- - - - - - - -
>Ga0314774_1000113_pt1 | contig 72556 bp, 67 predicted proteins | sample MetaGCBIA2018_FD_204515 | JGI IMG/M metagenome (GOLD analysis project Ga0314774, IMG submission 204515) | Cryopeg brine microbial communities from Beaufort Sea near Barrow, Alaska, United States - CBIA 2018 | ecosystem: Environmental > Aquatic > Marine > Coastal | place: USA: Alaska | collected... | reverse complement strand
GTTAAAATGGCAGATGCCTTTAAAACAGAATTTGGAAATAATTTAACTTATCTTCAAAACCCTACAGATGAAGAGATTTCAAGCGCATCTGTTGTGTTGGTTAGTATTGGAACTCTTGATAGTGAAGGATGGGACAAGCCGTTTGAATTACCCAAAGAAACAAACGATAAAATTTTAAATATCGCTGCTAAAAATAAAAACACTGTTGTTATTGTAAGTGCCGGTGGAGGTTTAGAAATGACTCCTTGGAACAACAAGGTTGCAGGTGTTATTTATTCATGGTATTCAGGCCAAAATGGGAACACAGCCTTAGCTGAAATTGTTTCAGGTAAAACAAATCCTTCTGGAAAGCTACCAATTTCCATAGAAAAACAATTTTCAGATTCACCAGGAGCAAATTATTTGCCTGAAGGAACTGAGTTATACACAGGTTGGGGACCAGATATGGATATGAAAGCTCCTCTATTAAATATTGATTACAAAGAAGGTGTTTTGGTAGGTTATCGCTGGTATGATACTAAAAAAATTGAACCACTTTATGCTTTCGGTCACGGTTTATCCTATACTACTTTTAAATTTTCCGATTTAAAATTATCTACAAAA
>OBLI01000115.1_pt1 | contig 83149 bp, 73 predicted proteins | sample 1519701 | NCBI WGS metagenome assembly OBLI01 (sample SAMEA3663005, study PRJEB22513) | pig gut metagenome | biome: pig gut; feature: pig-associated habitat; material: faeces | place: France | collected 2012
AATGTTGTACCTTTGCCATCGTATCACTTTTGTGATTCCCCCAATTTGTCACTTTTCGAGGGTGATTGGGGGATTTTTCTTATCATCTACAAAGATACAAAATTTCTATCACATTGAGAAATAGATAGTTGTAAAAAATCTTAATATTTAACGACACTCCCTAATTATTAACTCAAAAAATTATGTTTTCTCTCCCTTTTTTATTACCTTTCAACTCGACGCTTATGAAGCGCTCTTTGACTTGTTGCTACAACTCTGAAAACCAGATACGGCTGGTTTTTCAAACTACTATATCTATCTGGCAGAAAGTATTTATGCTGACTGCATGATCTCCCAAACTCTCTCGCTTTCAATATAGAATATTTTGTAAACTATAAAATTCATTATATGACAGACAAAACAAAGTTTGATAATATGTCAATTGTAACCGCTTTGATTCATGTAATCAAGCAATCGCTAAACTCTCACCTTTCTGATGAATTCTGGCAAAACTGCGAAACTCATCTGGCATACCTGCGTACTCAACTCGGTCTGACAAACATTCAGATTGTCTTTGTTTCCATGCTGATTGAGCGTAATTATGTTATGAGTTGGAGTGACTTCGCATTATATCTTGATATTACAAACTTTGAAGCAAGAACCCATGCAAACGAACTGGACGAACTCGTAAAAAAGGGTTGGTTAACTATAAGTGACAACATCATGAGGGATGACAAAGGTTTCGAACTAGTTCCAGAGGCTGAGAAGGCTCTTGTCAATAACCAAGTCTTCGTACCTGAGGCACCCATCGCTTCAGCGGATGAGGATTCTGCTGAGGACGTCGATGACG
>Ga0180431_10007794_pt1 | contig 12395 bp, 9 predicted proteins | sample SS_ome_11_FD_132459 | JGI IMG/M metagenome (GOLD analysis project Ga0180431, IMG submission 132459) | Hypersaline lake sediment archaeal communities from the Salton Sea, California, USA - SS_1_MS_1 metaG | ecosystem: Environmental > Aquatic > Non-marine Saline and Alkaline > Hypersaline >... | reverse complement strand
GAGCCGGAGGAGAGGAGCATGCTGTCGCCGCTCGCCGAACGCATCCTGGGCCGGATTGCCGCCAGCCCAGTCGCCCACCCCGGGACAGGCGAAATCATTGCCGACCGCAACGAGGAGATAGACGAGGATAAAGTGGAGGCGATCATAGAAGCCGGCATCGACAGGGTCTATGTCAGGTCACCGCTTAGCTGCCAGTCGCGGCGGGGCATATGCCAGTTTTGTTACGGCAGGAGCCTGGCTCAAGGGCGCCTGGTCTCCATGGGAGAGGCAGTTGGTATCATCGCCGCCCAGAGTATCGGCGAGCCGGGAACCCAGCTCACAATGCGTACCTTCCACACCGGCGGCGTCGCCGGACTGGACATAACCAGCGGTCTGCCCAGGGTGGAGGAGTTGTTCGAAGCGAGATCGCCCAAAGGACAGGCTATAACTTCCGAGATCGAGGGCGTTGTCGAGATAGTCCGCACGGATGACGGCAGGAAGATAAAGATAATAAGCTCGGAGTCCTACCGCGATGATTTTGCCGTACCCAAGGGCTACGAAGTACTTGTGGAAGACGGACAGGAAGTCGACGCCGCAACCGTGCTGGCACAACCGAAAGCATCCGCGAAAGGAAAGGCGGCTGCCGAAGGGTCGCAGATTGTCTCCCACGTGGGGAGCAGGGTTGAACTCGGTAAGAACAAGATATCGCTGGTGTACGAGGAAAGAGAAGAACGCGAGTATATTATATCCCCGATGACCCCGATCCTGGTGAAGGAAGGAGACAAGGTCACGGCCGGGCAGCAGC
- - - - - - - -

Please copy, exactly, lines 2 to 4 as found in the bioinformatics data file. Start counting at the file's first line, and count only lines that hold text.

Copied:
GTTAAAATGGCAGATGCCTTTAAAACAGAATTTGGAAATAATTTAACTTATCTTCAAAACCCTACAGATGAAGAGATTTCAAGCGCATCTGTTGTGTTGGTTAGTATTGGAACTCTTGATAGTGAAGGATGGGACAAGCCGTTTGAATTACCCAAAGAAACAAACGATAAAATTTTAAATATCGCTGCTAAAAATAAAAACACTGTTGTTATTGTAAGTGCCGGTGGAGGTTTAGAAATGACTCCTTGGAACAACAAGGTTGCAGGTGTTATTTATTCATGGTATTCAGGCCAAAATGGGAACACAGCCTTAGCTGAAATTGTTTCAGGTAAAACAAATCCTTCTGGAAAGCTACCAATTTCCATAGAAAAACAATTTTCAGATTCACCAGGAGCAAATTATTTGCCTGAAGGAACTGAGTTATACACAGGTTGGGGACCAGATATGGATATGAAAGCTCCTCTATTAAATATTGATTACAAAGAAGGTGTTTTGGTAGGTTATCGCTGGTATGATACTAAAAAAATTGAACCACTTTATGCTTTCGGTCACGGTTTATCCTATACTACTTTTAAATTTTCCGATTTAAAATTATCTACAAAA
>OBLI01000115.1_pt1 | contig 83149 bp, 73 predicted proteins | sample 1519701 | NCBI WGS metagenome assembly OBLI01 (sample SAMEA3663005, study PRJEB22513) | pig gut metagenome | biome: pig gut; feature: pig-associated habitat; material: faeces | place: France | collected 2012
AATGTTGTACCTTTGCCATCGTATCACTTTTGTGATTCCCCCAATTTGTCACTTTTCGAGGGTGATTGGGGGATTTTTCTTATCATCTACAAAGATACAAAATTTCTATCACATTGAGAAATAGATAGTTGTAAAAAATCTTAATATTTAACGACACTCCCTAATTATTAACTCAAAAAATTATGTTTTCTCTCCCTTTTTTATTACCTTTCAACTCGACGCTTATGAAGCGCTCTTTGACTTGTTGCTACAACTCTGAAAACCAGATACGGCTGGTTTTTCAAACTACTATATCTATCTGGCAGAAAGTATTTATGCTGACTGCATGATCTCCCAAACTCTCTCGCTTTCAATATAGAATATTTTGTAAACTATAAAATTCATTATATGACAGACAAAACAAAGTTTGATAATATGTCAATTGTAACCGCTTTGATTCATGTAATCAAGCAATCGCTAAACTCTCACCTTTCTGATGAATTCTGGCAAAACTGCGAAACTCATCTGGCATACCTGCGTACTCAACTCGGTCTGACAAACATTCAGATTGTCTTTGTTTCCATGCTGATTGAGCGTAATTATGTTATGAGTTGGAGTGACTTCGCATTATATCTTGATATTACAAACTTTGAAGCAAGAACCCATGCAAACGAACTGGACGAACTCGTAAAAAAGGGTTGGTTAACTATAAGTGACAACATCATGAGGGATGACAAAGGTTTCGAACTAGTTCCAGAGGCTGAGAAGGCTCTTGTCAATAACCAAGTCTTCGTACCTGAGGCACCCATCGCTTCAGCGGATGAGGATTCTGCTGAGGACGTCGATGACG